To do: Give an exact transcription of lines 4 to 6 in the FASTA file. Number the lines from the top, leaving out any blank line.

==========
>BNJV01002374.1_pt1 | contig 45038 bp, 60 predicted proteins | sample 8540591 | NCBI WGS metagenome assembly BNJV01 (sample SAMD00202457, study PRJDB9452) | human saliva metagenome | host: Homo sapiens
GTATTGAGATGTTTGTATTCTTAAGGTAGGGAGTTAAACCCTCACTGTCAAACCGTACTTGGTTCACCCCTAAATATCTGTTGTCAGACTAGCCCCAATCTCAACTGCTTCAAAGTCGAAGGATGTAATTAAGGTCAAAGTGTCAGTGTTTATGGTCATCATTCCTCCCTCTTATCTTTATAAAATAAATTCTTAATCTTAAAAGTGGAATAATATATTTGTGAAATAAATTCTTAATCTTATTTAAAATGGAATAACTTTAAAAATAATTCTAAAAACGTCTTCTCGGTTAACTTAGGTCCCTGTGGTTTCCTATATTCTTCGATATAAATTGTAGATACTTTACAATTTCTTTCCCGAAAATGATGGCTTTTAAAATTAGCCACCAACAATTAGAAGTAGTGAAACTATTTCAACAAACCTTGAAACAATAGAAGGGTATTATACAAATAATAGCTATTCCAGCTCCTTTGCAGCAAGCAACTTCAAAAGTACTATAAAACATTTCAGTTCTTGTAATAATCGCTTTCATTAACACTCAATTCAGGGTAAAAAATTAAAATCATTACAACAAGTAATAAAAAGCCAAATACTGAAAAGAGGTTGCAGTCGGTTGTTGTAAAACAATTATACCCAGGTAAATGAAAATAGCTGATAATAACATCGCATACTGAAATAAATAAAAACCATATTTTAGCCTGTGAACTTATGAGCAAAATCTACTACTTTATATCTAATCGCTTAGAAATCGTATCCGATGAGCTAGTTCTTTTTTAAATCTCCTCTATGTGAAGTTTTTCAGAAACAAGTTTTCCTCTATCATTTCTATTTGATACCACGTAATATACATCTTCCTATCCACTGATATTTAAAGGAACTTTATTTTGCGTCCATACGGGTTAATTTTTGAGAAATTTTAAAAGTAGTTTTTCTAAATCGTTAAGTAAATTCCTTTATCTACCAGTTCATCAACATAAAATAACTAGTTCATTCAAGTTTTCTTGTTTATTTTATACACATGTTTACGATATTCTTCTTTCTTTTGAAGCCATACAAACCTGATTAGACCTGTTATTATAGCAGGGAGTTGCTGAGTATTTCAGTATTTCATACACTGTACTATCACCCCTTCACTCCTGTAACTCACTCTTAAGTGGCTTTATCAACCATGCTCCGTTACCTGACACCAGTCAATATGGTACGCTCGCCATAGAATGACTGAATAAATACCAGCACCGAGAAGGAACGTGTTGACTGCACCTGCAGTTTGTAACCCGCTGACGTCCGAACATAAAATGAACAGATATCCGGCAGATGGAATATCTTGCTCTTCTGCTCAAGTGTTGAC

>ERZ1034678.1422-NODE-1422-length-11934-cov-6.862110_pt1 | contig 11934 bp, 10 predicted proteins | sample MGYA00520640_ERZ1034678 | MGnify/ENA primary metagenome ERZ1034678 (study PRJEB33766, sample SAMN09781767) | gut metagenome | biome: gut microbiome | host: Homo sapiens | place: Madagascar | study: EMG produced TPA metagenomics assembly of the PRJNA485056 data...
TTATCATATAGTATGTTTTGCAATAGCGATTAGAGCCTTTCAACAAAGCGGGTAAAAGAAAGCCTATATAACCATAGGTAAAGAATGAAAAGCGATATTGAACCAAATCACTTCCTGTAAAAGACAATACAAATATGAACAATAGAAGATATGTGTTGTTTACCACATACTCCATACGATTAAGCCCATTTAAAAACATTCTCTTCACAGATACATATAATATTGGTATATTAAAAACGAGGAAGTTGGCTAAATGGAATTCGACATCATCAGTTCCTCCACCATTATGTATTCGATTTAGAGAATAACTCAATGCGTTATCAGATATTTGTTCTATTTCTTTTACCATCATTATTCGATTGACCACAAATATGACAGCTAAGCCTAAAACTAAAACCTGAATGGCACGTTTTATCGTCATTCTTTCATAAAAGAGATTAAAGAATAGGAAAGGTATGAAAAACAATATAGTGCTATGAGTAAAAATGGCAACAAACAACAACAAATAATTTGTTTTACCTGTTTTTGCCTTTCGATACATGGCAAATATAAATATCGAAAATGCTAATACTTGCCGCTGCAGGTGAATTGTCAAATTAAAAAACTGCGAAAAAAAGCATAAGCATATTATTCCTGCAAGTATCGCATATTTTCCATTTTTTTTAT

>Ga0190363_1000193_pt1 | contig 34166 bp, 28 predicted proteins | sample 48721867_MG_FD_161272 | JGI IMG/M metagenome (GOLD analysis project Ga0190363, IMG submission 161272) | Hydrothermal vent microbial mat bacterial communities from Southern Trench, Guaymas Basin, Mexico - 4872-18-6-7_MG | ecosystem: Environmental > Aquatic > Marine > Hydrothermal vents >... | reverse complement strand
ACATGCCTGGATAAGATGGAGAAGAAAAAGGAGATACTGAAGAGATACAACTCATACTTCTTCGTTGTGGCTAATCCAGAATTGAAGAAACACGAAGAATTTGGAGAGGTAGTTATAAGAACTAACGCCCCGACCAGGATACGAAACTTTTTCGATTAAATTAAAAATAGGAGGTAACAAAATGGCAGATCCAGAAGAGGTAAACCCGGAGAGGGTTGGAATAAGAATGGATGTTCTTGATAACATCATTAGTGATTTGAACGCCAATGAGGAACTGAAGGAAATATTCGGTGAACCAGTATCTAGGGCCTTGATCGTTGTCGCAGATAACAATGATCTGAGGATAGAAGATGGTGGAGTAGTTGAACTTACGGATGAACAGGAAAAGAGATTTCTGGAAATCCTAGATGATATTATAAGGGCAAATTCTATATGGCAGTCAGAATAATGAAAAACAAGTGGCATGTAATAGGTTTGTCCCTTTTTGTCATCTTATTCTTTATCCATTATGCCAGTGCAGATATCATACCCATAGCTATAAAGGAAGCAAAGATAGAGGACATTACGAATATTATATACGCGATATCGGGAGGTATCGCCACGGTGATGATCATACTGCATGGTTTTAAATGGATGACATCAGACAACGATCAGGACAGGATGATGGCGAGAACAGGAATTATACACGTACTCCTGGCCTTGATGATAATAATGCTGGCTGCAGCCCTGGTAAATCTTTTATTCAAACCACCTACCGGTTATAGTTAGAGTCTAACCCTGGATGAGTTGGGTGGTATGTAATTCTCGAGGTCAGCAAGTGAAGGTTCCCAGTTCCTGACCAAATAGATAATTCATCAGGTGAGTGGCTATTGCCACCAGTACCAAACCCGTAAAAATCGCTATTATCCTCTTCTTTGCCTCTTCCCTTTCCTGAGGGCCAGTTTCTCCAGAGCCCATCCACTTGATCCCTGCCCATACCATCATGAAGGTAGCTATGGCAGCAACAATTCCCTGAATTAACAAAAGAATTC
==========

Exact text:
TTATCATATAGTATGTTTTGCAATAGCGATTAGAGCCTTTCAACAAAGCGGGTAAAAGAAAGCCTATATAACCATAGGTAAAGAATGAAAAGCGATATTGAACCAAATCACTTCCTGTAAAAGACAATACAAATATGAACAATAGAAGATATGTGTTGTTTACCACATACTCCATACGATTAAGCCCATTTAAAAACATTCTCTTCACAGATACATATAATATTGGTATATTAAAAACGAGGAAGTTGGCTAAATGGAATTCGACATCATCAGTTCCTCCACCATTATGTATTCGATTTAGAGAATAACTCAATGCGTTATCAGATATTTGTTCTATTTCTTTTACCATCATTATTCGATTGACCACAAATATGACAGCTAAGCCTAAAACTAAAACCTGAATGGCACGTTTTATCGTCATTCTTTCATAAAAGAGATTAAAGAATAGGAAAGGTATGAAAAACAATATAGTGCTATGAGTAAAAATGGCAACAAACAACAACAAATAATTTGTTTTACCTGTTTTTGCCTTTCGATACATGGCAAATATAAATATCGAAAATGCTAATACTTGCCGCTGCAGGTGAATTGTCAAATTAAAAAACTGCGAAAAAAAGCATAAGCATATTATTCCTGCAAGTATCGCATATTTTCCATTTTTTTTAT

>Ga0190363_1000193_pt1 | contig 34166 bp, 28 predicted proteins | sample 48721867_MG_FD_161272 | JGI IMG/M metagenome (GOLD analysis project Ga0190363, IMG submission 161272) | Hydrothermal vent microbial mat bacterial communities from Southern Trench, Guaymas Basin, Mexico - 4872-18-6-7_MG | ecosystem: Environmental > Aquatic > Marine > Hydrothermal vents >... | reverse complement strand
ACATGCCTGGATAAGATGGAGAAGAAAAAGGAGATACTGAAGAGATACAACTCATACTTCTTCGTTGTGGCTAATCCAGAATTGAAGAAACACGAAGAATTTGGAGAGGTAGTTATAAGAACTAACGCCCCGACCAGGATACGAAACTTTTTCGATTAAATTAAAAATAGGAGGTAACAAAATGGCAGATCCAGAAGAGGTAAACCCGGAGAGGGTTGGAATAAGAATGGATGTTCTTGATAACATCATTAGTGATTTGAACGCCAATGAGGAACTGAAGGAAATATTCGGTGAACCAGTATCTAGGGCCTTGATCGTTGTCGCAGATAACAATGATCTGAGGATAGAAGATGGTGGAGTAGTTGAACTTACGGATGAACAGGAAAAGAGATTTCTGGAAATCCTAGATGATATTATAAGGGCAAATTCTATATGGCAGTCAGAATAATGAAAAACAAGTGGCATGTAATAGGTTTGTCCCTTTTTGTCATCTTATTCTTTATCCATTATGCCAGTGCAGATATCATACCCATAGCTATAAAGGAAGCAAAGATAGAGGACATTACGAATATTATATACGCGATATCGGGAGGTATCGCCACGGTGATGATCATACTGCATGGTTTTAAATGGATGACATCAGACAACGATCAGGACAGGATGATGGCGAGAACAGGAATTATACACGTACTCCTGGCCTTGATGATAATAATGCTGGCTGCAGCCCTGGTAAATCTTTTATTCAAACCACCTACCGGTTATAGTTAGAGTCTAACCCTGGATGAGTTGGGTGGTATGTAATTCTCGAGGTCAGCAAGTGAAGGTTCCCAGTTCCTGACCAAATAGATAATTCATCAGGTGAGTGGCTATTGCCACCAGTACCAAACCCGTAAAAATCGCTATTATCCTCTTCTTTGCCTCTTCCCTTTCCTGAGGGCCAGTTTCTCCAGAGCCCATCCACTTGATCCCTGCCCATACCATCATGAAGGTAGCTATGGCAGCAACAATTCCCTGAATTAACAAAAGAATTC